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THE ROBERT KOCH GALLERY is pleased to present the vintage black-and-white photography of the Swiss artist RENÉ GROEBLI. A contemporary and friend of fellow Swiss artist Robert Frank, Groebli's work shares Frank's gritty, aesthetic sensibility. Groebli's mid-century work with the image of the steam engine captured the power and the dynamism of the railway industry. Groundbreaking at the time, Groebli's work remains remarkable for its abstract richness and resplendent chiaroscuro.

This exhibition is a selection from the series that Groebli produced in the late 1940s and published as a portfolio titled "Magie der Schiene (Magic of the Rail)" in 1949. Considered a powerful symbol in the lexicons of both industrial society and the European avant-garde, the railroad steam engine has always held a special place in the imaginations of contemporary society. Whether as the modern purveyor of noise and visceral imagery, or as the romantic vehicle of travel and longing, the engine has become a visual nexus for the Twentieth century. Groebli's photography captured the magic of the object, and charted a passionate quest for subjective expression and visual poetry.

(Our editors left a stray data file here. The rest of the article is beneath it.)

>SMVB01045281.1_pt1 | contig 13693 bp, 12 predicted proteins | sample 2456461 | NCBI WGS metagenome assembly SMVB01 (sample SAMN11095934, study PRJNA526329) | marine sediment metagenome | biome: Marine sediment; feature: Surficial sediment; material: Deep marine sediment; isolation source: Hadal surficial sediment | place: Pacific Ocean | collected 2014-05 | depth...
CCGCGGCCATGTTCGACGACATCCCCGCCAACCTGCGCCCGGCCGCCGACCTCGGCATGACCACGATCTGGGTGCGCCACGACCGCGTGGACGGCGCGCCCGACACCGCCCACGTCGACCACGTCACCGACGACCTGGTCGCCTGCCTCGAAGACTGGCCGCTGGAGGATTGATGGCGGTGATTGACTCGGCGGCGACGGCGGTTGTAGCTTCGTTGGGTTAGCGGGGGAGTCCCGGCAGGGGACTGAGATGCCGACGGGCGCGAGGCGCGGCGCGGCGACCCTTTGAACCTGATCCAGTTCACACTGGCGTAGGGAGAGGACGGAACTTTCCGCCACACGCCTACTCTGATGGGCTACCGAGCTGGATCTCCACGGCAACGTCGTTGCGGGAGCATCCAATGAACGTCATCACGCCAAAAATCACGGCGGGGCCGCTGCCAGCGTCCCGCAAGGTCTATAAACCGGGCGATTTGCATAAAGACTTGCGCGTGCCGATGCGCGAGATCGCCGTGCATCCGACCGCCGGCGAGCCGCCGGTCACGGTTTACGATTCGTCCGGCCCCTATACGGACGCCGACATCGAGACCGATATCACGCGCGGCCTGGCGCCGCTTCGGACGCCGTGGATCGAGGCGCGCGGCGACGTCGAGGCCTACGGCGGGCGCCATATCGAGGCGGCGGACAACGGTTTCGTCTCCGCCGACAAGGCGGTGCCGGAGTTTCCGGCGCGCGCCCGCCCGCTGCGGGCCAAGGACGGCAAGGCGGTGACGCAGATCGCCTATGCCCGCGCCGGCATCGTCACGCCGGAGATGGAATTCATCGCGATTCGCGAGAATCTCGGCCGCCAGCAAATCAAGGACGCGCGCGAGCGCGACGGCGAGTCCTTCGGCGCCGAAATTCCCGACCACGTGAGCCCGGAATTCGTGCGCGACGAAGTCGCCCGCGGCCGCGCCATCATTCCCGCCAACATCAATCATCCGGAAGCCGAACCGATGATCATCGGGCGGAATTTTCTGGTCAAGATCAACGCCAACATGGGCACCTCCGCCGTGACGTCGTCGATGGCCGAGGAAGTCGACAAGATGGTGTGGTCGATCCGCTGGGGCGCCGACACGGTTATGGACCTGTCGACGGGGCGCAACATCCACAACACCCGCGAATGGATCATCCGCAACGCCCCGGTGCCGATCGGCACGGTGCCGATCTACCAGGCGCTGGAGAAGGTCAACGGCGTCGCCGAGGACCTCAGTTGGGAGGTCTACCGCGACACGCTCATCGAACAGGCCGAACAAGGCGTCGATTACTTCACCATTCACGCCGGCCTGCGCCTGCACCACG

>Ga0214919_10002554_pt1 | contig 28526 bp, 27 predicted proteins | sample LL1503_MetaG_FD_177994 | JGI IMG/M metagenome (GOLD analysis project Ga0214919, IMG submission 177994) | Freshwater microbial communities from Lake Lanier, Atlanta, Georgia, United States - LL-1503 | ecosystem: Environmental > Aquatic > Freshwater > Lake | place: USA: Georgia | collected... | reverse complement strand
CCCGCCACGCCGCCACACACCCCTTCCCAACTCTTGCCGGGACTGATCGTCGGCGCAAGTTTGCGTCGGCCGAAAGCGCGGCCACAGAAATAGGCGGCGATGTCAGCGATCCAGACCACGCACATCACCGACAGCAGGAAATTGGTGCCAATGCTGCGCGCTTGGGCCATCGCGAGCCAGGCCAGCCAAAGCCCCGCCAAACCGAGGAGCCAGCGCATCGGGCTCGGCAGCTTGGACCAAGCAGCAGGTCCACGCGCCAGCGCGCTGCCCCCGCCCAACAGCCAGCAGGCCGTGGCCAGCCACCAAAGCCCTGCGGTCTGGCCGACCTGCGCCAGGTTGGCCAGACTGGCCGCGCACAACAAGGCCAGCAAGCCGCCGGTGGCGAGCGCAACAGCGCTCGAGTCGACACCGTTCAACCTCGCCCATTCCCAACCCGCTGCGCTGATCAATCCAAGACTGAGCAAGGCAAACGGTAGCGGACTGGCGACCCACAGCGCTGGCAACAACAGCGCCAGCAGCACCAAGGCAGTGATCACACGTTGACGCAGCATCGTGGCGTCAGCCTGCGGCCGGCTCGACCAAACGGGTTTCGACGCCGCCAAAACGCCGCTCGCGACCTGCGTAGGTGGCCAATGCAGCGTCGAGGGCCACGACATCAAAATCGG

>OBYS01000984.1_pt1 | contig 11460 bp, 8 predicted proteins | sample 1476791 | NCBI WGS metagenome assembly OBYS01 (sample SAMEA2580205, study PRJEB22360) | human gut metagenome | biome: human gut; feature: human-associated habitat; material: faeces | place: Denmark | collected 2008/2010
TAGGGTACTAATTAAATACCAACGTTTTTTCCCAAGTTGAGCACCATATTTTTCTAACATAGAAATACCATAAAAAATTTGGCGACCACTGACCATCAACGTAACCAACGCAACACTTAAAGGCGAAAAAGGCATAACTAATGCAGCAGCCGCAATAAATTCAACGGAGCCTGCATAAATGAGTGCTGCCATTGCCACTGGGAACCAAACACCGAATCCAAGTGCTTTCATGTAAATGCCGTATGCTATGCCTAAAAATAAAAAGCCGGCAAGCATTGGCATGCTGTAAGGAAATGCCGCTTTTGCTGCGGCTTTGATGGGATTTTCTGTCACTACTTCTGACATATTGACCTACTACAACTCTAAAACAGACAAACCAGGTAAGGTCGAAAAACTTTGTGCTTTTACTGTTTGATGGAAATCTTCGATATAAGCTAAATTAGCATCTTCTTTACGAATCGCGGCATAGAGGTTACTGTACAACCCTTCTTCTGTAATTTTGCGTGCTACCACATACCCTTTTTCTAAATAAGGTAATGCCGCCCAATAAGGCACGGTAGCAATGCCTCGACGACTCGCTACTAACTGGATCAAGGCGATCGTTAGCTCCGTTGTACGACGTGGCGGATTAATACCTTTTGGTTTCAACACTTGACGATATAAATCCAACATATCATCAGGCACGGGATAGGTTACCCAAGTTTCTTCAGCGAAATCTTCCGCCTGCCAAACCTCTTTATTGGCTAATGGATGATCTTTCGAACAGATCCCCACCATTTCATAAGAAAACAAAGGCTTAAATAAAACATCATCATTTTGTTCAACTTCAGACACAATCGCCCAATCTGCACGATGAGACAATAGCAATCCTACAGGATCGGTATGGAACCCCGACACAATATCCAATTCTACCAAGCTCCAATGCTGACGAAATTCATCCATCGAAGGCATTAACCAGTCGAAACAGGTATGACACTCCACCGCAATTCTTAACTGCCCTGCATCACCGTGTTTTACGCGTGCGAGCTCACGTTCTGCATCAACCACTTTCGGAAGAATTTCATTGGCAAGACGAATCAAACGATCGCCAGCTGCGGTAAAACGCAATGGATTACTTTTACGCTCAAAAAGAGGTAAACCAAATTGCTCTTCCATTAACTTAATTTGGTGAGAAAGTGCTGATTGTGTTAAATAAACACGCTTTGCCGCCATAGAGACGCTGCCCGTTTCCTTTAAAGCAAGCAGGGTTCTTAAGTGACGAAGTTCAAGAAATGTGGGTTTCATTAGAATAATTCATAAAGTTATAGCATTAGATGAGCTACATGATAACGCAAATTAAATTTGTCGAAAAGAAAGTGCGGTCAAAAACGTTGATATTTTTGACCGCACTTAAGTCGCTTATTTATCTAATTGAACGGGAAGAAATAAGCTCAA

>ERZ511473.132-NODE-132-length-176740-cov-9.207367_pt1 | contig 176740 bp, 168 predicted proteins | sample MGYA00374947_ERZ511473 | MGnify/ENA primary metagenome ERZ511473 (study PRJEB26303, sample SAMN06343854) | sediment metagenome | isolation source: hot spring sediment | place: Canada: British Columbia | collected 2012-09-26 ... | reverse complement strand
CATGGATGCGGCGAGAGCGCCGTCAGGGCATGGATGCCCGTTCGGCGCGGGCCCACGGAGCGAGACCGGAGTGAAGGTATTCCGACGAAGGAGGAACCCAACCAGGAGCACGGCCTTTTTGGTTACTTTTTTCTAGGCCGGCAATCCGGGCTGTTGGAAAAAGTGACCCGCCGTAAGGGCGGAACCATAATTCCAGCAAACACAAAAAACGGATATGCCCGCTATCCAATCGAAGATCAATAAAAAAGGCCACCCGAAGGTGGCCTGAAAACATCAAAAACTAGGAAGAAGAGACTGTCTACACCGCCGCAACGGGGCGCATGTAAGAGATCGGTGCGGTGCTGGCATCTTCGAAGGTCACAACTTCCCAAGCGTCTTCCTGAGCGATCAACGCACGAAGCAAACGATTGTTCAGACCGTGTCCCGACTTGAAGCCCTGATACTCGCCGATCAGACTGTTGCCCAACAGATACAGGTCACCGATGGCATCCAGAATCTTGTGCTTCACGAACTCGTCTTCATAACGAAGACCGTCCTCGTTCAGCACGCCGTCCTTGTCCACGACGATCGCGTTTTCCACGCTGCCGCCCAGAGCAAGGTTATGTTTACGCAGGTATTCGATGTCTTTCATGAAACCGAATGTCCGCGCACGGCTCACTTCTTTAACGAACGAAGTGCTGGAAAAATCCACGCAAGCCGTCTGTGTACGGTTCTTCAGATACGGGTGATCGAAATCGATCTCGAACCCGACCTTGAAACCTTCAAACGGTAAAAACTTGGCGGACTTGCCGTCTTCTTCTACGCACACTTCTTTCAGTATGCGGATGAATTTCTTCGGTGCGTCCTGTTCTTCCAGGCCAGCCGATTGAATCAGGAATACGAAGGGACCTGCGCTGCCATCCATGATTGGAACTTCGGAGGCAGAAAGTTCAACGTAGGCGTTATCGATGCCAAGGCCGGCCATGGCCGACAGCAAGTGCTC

Groebli was born in Zurich, Switzerland, in 1927. In 1945, he studied under the noted photographer, Hans Finsler. He secured his place among European post-war artists with his 1949 portfolio "Magie der Schiene (Magic of the Rail)." In the early fifties, Groebli worked as a photographer for Life, Picture Post and other international magazines and participated in the first Subjektive Fototgraphie exhibition in Saarbrüken in1952. In 1955, he was included in the "Family of Man" exhibition at the Museum of Modern Art. In subsequent years, the artist opened a studio for industrial and advertising photography, and continued his personal work through the present day. In 1999, the Zurich Kunsthaus Art Museum showed a retrospective of his photographs from the years 1946 to 1996. Groebli currently resides and works in Switzerland.

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